– High (3) has both high reproduction and dispersal potential.

4) Economic Impact: The available information suggests that Pycnarthrum hispidum does not impact living trees.  The two most obvious concerns regarding the possible establishment of a species that feeds on Ficus are ornamental trees and commercial fig fruit, but these concerns are not supported by evidence.  In 2016, figs were grown in 32 Mexican states and the harvest was worth approximately 514 million pesos.  Yet, there do not appear to be any reports of P. hispidum as a pest of figs there, or anywhere else.  Ficus species are also widely planted as ornamental trees, and again, no reports were found of P. hispidum as a pest.  Therefore, it receives a Low (1) in this category.

Economic Impact:

A. The pest could lower crop yield.

B. The pest could lower crop value (includes increasing crop production costs).

C. The pest could trigger the loss of markets (includes quarantines).

D. The pest could negatively change normal cultural practices.

E. The pest can vector, or is vectored, by another pestiferous organism.

F. The organism is injurious or poisonous to agriculturally important animals.

G. The organism can interfere with the delivery or supply of water for agricultural uses.

Economic Impact Score: 1

Low (1) causes 0 or 1 of these impacts.

– Medium (2) causes 2 of these impacts.

– High (3) causes 3 or more of these impacts.

5) Environmental Impact: Pycnarthrum hispidum is only known to feed on Ficus species, and there are no species in this genus (or even the family Moraceae) native to California. Additionally, as explained above in Economic Impact, there does not appear to be significant potential for hispidum to become an economic pest.  Therefore, it receives a Low (1) in this category.

Evaluate the environmental impact of the pest on California using the criteria below.

Environmental Impact:

A. The pest could have a significant environmental impact such as lowering biodiversity, disrupting natural communities, or changing ecosystem processes.

B. The pest could directly affect threatened or endangered species.

C. The pest could impact threatened or endangered species by disrupting critical habitats.

D. The pest could trigger additional official or private treatment programs.

E. The pest significantly impacts cultural practices, home/urban gardening or ornamental plantings.

Environmental Impact. Score: 1

Low (1) causes none of the above to occur.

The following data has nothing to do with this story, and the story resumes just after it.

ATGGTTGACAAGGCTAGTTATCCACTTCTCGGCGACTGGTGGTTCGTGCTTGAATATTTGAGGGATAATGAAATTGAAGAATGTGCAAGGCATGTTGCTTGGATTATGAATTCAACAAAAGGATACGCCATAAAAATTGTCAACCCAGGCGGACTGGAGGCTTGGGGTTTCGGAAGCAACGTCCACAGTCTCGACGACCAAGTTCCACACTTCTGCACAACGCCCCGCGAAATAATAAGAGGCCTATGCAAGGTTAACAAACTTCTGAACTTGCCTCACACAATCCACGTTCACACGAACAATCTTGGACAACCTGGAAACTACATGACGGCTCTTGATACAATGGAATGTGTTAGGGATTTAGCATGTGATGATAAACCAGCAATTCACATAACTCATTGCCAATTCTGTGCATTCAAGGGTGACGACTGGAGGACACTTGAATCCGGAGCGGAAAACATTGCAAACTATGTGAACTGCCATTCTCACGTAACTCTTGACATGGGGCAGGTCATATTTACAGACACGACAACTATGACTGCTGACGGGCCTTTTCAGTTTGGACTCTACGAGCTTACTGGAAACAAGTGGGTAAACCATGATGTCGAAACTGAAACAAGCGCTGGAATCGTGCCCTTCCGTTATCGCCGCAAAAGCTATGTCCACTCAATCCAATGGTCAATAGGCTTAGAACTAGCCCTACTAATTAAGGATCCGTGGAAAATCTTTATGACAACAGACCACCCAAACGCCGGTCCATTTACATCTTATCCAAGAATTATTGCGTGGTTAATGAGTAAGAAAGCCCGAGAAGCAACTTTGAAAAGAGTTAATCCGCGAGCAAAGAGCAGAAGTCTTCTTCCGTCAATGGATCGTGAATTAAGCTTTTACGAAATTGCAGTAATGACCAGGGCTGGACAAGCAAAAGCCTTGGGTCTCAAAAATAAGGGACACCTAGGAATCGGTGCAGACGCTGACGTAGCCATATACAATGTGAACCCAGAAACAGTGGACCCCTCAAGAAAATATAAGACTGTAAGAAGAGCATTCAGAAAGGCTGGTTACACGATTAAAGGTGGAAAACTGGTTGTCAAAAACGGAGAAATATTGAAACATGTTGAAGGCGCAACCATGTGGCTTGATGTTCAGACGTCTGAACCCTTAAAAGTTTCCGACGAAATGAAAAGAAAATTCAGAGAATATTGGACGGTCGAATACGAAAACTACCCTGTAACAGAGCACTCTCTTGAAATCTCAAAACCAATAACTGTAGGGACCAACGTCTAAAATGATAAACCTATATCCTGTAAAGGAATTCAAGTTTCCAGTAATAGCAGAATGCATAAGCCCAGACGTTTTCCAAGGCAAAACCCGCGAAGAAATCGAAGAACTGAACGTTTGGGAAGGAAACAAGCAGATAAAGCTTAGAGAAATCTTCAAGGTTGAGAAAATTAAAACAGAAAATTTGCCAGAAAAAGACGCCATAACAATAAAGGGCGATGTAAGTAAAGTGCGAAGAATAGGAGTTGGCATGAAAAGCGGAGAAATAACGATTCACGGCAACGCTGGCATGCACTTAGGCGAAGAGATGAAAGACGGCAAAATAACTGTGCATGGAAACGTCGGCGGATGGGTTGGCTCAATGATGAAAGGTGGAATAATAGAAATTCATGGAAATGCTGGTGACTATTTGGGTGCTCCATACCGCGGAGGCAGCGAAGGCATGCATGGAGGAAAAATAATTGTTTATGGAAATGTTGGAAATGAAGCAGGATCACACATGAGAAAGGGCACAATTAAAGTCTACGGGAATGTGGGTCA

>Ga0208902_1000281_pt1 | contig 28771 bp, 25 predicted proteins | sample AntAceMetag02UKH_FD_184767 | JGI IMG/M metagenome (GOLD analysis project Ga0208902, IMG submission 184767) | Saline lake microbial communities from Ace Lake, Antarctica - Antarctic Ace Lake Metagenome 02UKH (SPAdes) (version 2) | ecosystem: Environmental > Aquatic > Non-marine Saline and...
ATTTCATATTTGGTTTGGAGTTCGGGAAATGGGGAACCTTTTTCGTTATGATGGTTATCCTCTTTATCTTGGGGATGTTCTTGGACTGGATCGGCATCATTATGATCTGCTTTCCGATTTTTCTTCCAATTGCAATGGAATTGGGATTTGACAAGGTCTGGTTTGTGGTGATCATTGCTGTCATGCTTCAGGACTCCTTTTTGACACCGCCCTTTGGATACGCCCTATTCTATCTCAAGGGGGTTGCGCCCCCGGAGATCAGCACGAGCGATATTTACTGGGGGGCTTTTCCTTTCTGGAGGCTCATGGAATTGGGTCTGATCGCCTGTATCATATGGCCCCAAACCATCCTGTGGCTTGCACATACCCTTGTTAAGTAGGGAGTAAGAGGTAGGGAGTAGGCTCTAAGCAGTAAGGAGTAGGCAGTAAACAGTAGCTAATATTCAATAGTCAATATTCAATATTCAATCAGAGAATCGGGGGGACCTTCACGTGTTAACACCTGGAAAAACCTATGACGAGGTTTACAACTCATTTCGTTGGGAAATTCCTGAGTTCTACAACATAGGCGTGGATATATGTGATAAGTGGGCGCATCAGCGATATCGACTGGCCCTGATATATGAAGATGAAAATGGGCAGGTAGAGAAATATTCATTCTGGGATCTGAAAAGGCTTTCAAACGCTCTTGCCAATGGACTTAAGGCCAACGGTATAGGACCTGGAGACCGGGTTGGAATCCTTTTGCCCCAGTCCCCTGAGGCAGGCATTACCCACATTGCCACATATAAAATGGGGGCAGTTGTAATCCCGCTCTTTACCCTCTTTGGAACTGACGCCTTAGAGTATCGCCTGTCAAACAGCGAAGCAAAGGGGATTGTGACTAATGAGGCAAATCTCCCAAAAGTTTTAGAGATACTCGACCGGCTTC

– Medium (2) causes one of the above to occur.

– High (3) causes two or more of the above to occur.

Consequences of Introduction to California for Pycnarthrum hispidum: Low (7)

Add up the total score and include it here.

Low = 5-8 points

–Medium = 9-12 points

–High = 13-15 points

6) Post Entry Distribution and Survey Information: Pycnarthrum hispidum is not known to be present in California.  It receives a Not Established (0) in this category.

Not established (0) Pest never detected in California, or known only from incursions.

–Low (-1) Pest has a localized distribution in California, or is established in one suitable climate/host area (region).

–Medium (-2) Pest is widespread in California but not fully established in the endangered area, or pest established in two contiguous suitable climate/host areas.

–High (-3) Pest has fully established in the endangered area, or pest is reported in more than two contiguous or non-contiguous suitable climate/host areas.

Final Score:

7) The final score is the consequences of introduction score minus the post entry distribution and survey information score: Low (7)

Uncertainty:

There appears to be little uncertainty regarding the possible impact of Pycnarthrum hispidum in California.  The species is widely distributed and common and not a single report was found of it attacking live trees.

Conclusion and Rating Justification:

Pycnarthrum hispidum is a common, Neotropical insect that apparently feeds on cut branches and trunks of Ficus spp.  No reports were found suggesting it is a pest in any situation.  It does not appear to pose a threat to California’s agriculture or environment.  For these reasons, a “C” rating is justified.